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JT LeRoy an
innocent hoax or criminal fraud?

JT LeRoy an
innocent hoax or criminal fraud?

For years, writer Laura Albert went to strange lengths to hide her identity behind an alter ego named JT LeRoy.

Friends donned wigs and posed as the fictitious LeRoy at book signings. They snookered journalists with a phony back story about a past as an underage male prostitute. Albert even made phone calls to a psychiatrist while posing as the troubled teen, and grabbed the attention of such authors as Tobias Wolff and Dave Eggers as well as filmmaker Gus Van Sant.

A literary hoax? Yes. But is it fraud?

A federal jury in New York City began deciding Friday whether Albert defrauded a film producer who optioned the rights to her book Sarah by failing to reveal that LeRoy didn't exist.

"We are trying to stand up for the truth," Gregory Curtner, an attorney for Antidote International Films Inc., told the jury as the civil trial wrapped up Thursday.

He called the ruse "despicable," "cynical," and "evil" during his closing argument and said Albert stepped over a line by signing contracts and obtaining copyrights under the phony name.

The film company and its president, Jeffrey Levy-Hinte, say they spent $110,000 working on a film based on Sarah, a tale of a truck stop prostitute that had been marketed as being based on LeRoy's life.

Albert and her lawyers say the matter is more complicated.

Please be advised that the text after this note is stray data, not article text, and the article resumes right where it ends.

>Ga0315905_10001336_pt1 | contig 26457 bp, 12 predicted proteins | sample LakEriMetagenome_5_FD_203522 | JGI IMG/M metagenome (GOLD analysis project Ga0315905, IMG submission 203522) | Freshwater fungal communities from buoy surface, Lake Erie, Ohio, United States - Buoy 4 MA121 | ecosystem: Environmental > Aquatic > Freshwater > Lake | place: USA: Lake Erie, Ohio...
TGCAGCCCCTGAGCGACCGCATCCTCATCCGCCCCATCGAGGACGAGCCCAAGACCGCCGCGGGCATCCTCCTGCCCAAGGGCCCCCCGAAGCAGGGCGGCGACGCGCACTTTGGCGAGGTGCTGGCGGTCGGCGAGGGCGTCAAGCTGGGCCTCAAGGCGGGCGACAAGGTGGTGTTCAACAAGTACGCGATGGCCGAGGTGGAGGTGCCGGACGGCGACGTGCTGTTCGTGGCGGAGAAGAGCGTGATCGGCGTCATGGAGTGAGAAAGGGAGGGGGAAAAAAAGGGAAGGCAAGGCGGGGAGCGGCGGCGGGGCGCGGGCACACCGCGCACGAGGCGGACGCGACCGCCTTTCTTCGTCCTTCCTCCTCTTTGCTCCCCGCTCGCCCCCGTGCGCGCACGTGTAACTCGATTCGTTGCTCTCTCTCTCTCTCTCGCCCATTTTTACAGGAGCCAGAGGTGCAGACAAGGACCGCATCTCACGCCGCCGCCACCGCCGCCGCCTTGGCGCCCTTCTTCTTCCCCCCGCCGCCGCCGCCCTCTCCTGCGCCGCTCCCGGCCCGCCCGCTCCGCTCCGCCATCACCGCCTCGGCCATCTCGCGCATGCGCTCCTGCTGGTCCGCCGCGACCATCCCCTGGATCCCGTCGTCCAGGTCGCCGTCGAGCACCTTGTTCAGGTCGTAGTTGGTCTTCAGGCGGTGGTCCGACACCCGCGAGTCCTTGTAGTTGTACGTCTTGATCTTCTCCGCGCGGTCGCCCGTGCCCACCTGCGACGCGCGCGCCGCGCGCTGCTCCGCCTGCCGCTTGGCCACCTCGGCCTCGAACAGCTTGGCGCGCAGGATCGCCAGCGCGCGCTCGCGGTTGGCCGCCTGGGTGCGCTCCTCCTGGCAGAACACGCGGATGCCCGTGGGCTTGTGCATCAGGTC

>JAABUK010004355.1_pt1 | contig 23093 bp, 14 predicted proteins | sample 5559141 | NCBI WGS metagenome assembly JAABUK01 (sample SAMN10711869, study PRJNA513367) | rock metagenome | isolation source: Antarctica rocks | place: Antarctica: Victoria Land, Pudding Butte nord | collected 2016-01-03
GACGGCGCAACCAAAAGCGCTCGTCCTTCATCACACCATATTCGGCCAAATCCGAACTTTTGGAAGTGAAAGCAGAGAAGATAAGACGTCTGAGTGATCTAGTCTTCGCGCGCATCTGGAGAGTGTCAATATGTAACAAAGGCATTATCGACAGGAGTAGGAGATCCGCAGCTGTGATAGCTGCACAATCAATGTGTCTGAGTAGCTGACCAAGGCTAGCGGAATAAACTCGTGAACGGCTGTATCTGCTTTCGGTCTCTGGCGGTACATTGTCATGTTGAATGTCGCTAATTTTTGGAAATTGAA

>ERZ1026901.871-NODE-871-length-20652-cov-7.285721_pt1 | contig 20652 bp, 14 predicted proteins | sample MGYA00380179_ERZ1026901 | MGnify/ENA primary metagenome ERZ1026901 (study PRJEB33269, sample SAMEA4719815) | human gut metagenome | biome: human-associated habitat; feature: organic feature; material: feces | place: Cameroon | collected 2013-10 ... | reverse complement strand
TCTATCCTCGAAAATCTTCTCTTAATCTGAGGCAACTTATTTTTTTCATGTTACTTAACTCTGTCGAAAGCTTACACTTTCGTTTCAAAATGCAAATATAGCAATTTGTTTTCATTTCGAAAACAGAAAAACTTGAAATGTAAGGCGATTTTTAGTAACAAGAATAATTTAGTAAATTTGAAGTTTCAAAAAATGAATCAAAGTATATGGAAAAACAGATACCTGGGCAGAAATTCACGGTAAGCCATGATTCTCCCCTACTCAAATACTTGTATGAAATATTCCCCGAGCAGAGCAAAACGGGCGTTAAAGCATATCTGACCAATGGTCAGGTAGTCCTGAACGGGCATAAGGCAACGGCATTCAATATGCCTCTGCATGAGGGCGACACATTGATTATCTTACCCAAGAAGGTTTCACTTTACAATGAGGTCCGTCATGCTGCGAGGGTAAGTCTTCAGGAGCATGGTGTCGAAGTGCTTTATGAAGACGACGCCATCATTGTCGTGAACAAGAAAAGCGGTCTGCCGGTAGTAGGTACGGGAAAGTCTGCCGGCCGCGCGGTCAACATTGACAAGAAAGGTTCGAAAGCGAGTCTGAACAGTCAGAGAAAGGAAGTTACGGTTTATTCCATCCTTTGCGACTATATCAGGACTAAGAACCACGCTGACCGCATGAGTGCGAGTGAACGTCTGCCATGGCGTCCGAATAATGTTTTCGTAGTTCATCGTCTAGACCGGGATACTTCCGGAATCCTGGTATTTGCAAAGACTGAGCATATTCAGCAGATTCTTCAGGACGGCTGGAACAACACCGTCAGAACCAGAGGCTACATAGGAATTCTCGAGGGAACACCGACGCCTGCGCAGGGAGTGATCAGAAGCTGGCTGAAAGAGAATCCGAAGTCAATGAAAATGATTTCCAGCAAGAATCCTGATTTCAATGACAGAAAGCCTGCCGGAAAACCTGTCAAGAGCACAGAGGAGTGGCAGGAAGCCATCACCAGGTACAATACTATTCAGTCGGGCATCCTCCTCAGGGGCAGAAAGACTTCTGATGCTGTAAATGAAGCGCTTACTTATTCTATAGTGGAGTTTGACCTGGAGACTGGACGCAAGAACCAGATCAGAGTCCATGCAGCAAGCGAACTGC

The middle-aged Albert testified during the trial that she had been assuming male identities for decades as a coping mechanism for psychological problems brought on by her sexual abuse as a child. To her, she said, Leroy was real--something akin to a different personality living inside her that she was capable of transferring to the people she hired to impersonate him.

Jurors on Thursday watched a video deposition by Dr. Terrence Owens, a psychiatrist who treated the fictitious JT LeRoy over the phone without realizing his true identity, then, later, treated Albert in person for about a year.

Owens said he believed Albert suffered from histrionic personality disorder, in which people have difficulty modulating their emotions and crave attention.

Albert's lawyer, Eric Weinstein, told jurors Thursday that his client had satisfied all her legal obligations to Antidote Films.

She promised the company the rights to her novel, he said, and that's what it got.

"This was not a contract for the JT LeRoy brand," Weinstein said.

No one, he added, ever claimed that Sarah was anything other than fiction.

"It's magical realism," he said.

The jury was scheduled to begin its deliberations Friday morning. Antidote and Levy-Hinte are seeking recovery of the $110,000 they spent on the film project before it fell apart. (David B. Caruso, AP)

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